November 12, 2012 by cieramilo
There are a few irrational things that scare me: Horses, Heights, and Failure. I don’t know where the Horse thing comes from. It’s odd because I’m from Kansas – cowboy country – and I’ve been around horses in a number of different venues, but they still just make me nervous. I keep my distance. Heights I’m sure is a control issue. You know that dream you have right before you fall asleep? The one where you’re falling and then your body jumps/spasms and wakes you up right before you hit the ground. Physically, that’s your muscles releasing tension as you enter rest and REM sleep (just so you know….); but mentally, it’s a release of control. My falling dreams vary from jumping out a plane to falling down a single step – it’s that bad. In reality, even tall people make me nervous. I picked up rock climbing in college to try to get over my fear of heights. Didn’t work. I would get to the middle of the wall, about 10-12′ off the ground, and just freeze. There are some funny stories about a few ventures into trespassing that required me to climb something, and I opted to “run from” the cops as opposed to going vertical.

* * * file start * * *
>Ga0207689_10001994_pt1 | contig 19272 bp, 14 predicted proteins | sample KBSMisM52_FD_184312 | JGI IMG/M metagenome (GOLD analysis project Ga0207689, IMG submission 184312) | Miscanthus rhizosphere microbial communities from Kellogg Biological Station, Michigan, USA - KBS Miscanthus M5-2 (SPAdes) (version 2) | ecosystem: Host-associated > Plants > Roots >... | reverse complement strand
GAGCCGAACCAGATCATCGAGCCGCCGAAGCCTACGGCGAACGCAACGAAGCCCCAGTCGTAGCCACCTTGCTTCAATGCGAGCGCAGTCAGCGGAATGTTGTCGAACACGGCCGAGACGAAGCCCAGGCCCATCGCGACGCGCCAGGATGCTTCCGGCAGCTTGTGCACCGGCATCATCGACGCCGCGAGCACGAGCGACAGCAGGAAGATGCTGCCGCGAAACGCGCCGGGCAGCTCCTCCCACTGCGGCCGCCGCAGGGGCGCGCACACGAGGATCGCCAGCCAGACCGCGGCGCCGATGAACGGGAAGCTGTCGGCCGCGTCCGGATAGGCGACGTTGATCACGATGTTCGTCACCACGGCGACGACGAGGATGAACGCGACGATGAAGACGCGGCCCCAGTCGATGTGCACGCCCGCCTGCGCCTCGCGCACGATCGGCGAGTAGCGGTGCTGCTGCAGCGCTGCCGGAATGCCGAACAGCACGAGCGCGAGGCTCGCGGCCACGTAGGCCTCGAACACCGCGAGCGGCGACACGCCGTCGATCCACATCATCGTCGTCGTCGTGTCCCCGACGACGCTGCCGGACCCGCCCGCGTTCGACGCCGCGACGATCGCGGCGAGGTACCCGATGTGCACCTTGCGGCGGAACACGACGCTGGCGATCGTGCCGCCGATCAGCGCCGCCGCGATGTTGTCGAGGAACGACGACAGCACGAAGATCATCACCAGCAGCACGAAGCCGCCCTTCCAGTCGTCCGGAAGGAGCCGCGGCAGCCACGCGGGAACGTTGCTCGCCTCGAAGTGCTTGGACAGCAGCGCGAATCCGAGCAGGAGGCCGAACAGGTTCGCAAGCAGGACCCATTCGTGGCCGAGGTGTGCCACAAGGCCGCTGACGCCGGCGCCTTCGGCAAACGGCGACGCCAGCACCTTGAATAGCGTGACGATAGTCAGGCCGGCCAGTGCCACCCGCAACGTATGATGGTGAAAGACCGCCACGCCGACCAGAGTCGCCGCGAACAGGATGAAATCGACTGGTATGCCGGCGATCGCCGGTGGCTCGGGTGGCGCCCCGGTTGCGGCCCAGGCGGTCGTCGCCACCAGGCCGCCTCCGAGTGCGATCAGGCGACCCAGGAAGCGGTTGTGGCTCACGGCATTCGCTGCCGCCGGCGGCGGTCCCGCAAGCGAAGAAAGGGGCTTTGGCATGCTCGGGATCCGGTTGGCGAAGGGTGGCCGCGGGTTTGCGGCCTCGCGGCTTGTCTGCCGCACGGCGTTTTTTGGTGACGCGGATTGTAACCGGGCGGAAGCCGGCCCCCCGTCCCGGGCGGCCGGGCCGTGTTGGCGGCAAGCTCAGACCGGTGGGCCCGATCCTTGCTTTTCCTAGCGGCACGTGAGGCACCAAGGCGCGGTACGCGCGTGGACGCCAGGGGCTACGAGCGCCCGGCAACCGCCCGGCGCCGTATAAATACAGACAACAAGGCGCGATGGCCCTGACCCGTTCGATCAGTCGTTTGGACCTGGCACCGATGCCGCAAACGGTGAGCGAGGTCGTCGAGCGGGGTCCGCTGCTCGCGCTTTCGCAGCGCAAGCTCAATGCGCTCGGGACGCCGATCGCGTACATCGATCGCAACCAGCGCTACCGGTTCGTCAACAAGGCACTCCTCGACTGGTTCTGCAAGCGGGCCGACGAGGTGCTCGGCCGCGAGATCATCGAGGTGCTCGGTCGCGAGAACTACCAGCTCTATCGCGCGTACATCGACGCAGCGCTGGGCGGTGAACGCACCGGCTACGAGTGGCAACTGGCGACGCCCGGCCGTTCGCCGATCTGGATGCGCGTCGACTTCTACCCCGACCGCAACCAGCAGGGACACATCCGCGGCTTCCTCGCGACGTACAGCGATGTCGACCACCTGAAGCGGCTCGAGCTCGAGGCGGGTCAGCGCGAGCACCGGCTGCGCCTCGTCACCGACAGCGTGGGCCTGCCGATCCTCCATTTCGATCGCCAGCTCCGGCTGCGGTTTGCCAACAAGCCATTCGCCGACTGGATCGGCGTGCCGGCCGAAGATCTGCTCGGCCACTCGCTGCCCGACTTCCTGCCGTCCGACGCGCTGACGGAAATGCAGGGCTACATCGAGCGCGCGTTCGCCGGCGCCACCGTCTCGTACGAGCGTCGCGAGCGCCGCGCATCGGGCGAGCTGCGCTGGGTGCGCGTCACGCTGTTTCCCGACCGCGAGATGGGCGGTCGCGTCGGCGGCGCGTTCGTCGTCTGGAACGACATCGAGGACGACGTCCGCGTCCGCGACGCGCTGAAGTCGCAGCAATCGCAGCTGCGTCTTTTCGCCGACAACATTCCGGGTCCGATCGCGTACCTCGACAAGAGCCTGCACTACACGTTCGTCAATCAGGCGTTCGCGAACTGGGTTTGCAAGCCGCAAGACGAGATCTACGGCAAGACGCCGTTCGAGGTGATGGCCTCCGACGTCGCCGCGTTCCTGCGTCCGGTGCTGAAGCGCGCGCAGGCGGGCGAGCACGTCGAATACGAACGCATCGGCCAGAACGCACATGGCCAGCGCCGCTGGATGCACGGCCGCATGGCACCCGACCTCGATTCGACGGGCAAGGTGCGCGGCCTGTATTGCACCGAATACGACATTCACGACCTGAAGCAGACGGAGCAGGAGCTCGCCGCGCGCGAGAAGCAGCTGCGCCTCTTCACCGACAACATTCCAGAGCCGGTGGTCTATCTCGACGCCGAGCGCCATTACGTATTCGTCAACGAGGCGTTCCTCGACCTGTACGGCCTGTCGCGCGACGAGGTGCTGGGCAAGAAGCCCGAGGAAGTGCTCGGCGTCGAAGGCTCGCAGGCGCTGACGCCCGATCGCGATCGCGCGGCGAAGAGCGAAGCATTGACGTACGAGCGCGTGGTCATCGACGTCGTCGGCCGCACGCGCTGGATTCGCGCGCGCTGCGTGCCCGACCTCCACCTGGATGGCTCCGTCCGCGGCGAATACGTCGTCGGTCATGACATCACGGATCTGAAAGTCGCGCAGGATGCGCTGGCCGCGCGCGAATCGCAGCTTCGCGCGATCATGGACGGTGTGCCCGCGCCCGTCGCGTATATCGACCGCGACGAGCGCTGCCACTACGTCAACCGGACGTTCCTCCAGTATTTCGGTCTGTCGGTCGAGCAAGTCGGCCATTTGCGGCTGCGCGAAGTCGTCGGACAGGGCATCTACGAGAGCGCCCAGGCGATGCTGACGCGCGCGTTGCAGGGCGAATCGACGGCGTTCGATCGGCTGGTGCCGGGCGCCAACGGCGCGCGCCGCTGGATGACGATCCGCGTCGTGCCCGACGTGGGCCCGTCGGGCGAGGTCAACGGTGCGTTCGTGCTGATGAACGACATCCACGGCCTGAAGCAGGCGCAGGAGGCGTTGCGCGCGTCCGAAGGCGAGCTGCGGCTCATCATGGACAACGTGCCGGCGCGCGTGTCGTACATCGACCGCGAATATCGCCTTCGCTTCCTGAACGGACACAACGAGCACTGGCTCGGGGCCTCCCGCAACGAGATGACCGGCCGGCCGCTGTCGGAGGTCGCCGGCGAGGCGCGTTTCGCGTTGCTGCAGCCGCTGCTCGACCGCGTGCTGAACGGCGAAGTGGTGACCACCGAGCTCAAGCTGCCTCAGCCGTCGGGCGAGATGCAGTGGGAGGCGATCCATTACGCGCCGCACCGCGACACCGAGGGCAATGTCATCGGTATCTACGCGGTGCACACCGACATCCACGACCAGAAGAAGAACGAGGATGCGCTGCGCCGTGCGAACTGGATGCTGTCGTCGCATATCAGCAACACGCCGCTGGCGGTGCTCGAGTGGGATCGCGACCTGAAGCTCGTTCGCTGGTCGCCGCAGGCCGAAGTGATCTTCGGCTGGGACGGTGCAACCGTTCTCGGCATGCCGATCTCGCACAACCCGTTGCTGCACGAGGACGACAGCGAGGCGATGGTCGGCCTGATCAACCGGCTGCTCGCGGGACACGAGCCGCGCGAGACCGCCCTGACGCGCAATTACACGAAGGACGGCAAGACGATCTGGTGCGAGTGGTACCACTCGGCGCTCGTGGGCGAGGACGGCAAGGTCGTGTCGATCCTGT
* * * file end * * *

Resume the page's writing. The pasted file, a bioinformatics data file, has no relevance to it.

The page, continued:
This kind of gets me to Failure. Failure is ultimately a loss of control (so I guess I’m a control-freak, surprise surprise). When you win, you have gained control of the outcome of whatever endeavor you took on. And when you lose you have relinquished the power to control outcome. That’s a smart way of saying winning = strength and losing = weakness. I have always been really competitive. It’s actually why I DIDN’T play sports. I would take them too seriously, get frustrated, and quit. (Quitting is still a way of controlling an outcome, even though it’s the coward way out and I know it.)
Now, as I’m training for this fight in January, this winning versus losing thing is on my mind. Obsessively. My dad always taught me that there is always going to be someone better than you, so you have to work hard to be better all the time, not matter how many times you’ve won. It’s kept me confident and humble; I try to be unassuming. I know not to underestimate my opponent (Hey Dena…), because I’m sure she’s working hard. But I also know that I will be working harder and longer than her, that I will be faster and stronger then her, and I will fight smarter than her. Because Failure is not an option.
You’ve heard the adage “A man with nothing to lose is capable of anything.” Well that may be true, but a woman with everything to lose is to be most feared. There is a lot riding on this fight for me. My pride. My ambition. My work ethic. My right to stand in a gym full of men and hold my own. This was never just a hobby…it’s my obsession.
Now, instead of falling, I punch in my sleep.